For the past three years I’ve been sharing my love for green and natural living on Simple Homemade, but a change of plans and scenery this winter caused me to shift gears.

You see, on January 21st our family embarked on a rather unusual and ambitious journey. Together with our four young children (ages 8, 5, 3 and just turning 1), my husband and I are traveling around the world for an entire year!

First on our itinerary is a 3 month stop in South America, which includes time in several parts of Argentina as well as Uruguay. Following our time here, we’ll travel around Europe for 8 weeks this spring, then settle in southern Spain for the summer. Then it’s off to Turkey for a month, then hopefully Israel, Africa, Indonesia, China and Hong Kong, Australia and who knows where else! [Read more…]

Six Reasons to Visit a Country Fair with the Family

Last weekend our family packed a picnic and escaped to the country for our annual visit to a fall fair. We go every year as a family for many reasons – corn dogs, arcades and cotton candy not among them – rather we use the fair as an opportunity to further our family food culture.

Since we know that the connection between source and food is integral to encouraging good eating habits, we make an effort to visit local farms, but a trip to the local country fair is another way to make that link between field and fork.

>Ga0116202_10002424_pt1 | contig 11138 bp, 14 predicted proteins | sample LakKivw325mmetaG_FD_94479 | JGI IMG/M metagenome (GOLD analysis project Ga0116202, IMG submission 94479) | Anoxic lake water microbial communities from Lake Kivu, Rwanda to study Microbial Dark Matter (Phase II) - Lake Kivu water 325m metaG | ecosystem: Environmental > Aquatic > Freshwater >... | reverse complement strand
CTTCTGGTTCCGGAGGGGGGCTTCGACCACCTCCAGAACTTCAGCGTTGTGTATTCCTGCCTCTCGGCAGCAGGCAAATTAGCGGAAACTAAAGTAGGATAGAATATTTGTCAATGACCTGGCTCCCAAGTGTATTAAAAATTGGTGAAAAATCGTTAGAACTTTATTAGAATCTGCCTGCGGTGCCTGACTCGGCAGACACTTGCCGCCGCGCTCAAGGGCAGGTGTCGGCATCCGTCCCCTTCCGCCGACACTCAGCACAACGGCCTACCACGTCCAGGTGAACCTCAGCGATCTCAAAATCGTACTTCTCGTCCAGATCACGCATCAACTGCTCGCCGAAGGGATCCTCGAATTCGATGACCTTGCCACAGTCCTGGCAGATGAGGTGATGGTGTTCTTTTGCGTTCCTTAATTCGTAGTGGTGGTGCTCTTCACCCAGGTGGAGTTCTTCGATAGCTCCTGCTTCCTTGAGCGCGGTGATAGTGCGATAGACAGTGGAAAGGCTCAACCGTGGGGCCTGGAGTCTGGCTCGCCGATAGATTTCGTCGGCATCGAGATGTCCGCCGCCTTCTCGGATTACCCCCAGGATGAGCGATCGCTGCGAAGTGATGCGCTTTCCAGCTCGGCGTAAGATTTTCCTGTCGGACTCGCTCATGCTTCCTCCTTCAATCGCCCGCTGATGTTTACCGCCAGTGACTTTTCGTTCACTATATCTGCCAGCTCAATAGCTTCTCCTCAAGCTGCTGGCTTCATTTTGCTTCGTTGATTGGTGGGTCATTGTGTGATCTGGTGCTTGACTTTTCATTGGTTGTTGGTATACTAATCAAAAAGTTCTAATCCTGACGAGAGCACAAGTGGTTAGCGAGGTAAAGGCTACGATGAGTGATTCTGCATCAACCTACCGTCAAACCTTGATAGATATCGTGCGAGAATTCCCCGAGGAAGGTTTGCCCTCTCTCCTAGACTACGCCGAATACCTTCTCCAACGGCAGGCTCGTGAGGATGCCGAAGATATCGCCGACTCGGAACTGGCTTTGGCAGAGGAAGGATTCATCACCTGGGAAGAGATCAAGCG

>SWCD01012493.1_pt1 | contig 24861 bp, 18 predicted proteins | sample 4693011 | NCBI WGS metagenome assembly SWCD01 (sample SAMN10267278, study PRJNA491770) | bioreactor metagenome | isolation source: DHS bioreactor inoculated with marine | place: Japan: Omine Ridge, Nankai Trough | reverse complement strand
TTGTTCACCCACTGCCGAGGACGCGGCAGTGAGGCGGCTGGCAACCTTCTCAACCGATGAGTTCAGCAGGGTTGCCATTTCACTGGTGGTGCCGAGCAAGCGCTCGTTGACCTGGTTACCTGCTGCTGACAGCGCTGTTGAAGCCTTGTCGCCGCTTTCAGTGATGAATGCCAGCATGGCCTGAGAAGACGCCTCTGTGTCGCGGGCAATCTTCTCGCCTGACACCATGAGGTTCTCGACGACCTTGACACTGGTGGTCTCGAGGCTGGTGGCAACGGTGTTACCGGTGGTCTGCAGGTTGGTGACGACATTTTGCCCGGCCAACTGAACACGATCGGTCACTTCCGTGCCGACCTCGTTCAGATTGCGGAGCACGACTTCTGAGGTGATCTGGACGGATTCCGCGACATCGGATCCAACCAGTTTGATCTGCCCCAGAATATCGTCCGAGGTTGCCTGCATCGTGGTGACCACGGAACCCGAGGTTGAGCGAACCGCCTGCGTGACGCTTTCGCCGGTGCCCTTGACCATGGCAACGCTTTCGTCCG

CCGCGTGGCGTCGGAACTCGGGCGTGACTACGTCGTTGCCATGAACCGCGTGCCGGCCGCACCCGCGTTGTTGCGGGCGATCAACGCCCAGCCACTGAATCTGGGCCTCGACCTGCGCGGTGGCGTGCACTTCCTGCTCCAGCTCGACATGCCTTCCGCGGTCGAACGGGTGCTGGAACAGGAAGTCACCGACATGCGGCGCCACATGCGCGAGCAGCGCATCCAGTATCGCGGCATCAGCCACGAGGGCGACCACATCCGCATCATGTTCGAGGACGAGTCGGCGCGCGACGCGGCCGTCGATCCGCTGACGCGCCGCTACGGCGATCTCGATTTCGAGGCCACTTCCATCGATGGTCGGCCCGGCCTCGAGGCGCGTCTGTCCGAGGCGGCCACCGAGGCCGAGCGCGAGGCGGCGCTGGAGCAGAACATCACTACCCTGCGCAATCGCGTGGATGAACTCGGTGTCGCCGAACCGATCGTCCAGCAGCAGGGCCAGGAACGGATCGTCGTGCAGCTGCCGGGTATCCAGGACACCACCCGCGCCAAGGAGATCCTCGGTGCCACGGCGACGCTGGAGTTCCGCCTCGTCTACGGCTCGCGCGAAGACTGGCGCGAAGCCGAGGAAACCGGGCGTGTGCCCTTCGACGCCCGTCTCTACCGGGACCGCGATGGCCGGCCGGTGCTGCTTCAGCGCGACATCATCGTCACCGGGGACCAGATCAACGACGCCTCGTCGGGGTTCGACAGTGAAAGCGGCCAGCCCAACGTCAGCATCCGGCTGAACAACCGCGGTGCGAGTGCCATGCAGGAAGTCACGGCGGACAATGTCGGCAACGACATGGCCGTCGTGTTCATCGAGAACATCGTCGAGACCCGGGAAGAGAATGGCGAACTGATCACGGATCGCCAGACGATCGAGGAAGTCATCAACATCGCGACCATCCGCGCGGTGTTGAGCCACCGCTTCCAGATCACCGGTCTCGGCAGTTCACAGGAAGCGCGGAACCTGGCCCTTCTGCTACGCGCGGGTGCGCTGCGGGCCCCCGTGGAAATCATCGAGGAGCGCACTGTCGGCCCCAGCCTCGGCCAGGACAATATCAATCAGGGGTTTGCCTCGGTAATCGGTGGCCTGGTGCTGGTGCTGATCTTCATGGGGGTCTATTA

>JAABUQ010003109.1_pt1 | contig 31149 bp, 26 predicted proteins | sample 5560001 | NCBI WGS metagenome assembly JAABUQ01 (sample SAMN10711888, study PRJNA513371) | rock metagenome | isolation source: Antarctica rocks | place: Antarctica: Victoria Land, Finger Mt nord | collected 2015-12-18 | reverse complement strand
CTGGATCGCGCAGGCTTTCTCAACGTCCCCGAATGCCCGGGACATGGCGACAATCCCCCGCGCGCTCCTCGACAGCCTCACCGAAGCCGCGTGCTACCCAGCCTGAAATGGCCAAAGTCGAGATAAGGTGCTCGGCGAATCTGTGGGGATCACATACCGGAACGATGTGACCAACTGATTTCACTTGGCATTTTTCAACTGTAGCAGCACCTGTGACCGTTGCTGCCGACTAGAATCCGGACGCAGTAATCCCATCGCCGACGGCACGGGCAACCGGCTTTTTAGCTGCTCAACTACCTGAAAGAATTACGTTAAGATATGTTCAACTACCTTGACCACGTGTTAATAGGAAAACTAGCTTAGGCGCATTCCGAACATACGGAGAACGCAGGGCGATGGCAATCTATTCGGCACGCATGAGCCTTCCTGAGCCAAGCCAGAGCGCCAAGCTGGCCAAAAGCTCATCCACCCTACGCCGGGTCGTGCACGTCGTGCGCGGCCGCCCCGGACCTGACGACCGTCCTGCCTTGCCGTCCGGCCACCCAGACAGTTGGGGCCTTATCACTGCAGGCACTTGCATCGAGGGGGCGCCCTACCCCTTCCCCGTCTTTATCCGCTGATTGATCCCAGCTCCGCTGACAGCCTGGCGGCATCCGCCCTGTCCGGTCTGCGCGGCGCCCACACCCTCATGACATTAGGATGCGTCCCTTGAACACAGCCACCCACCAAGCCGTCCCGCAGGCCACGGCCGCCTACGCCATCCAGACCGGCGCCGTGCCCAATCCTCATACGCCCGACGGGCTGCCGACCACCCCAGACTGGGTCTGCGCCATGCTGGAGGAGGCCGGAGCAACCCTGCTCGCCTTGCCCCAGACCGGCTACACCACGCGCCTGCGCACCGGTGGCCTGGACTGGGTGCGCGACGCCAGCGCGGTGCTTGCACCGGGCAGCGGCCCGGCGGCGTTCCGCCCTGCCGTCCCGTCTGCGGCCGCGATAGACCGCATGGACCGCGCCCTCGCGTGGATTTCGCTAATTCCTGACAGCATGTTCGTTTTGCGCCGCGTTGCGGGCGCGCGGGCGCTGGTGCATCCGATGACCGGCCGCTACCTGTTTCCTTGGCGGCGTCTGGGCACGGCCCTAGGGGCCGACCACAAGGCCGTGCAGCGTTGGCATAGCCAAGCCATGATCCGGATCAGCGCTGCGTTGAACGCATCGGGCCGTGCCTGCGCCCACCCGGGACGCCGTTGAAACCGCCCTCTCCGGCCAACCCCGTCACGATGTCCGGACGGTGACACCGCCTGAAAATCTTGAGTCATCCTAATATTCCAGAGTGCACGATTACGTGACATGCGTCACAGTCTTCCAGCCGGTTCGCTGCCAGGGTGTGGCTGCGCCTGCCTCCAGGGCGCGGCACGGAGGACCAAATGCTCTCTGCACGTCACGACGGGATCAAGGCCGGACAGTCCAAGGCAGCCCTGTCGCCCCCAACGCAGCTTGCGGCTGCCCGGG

The fall fair is so much more than fair rides and chicken-fried bacon; in fact, we find that when the line-ups to the arcades and canteens stretch for yards, the barns are always cool, quiet and spacious. Perfect for resting on a bale of hay and watching the milking process on some of the prettiest cows you’ve ever seen.

The weather couldn’t have been more perfect for our outing and I kept the camera handy to capture the day’s events. Today’s post is going to be a little different, almost like a photo essay showing highlights from our day. I hope these six reasons inspire you to seek out a country fair in your area!

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Peko Peko: A Cookbook to Support Japan’s Recovery

The Fed-Ex fellow dropped off a highly anticipated package last week – my Peko Peko cookbook, hot off the presses.

Wait, Peko-what?

Peko Peko: Family Friendly Japanese Recipes is a collection of nearly 60 Japanese and Japanese-inspired recipes published by Blurb, 100% of the profits of which will be donated to charity relief in Japan. I was fortunate to be one of the food bloggers who contributed a recipe to the cookbook.

I hesitated a minute before opening the box. What if I didn’t like it? What if it was just okay? I continued, and a few seconds later, as the wrappings slid to the floor, I held in my hands the work of three talented curators and fifty bloggers.

It usually takes me about five second to assess if I’m going to like a cookbook or not. I can’t put my finger on exactly how all the right elements have to fall into line, but usually after a quick flip from cover to cover I’m either sold or – meh.

It was love at first sight for Peko Peko and me.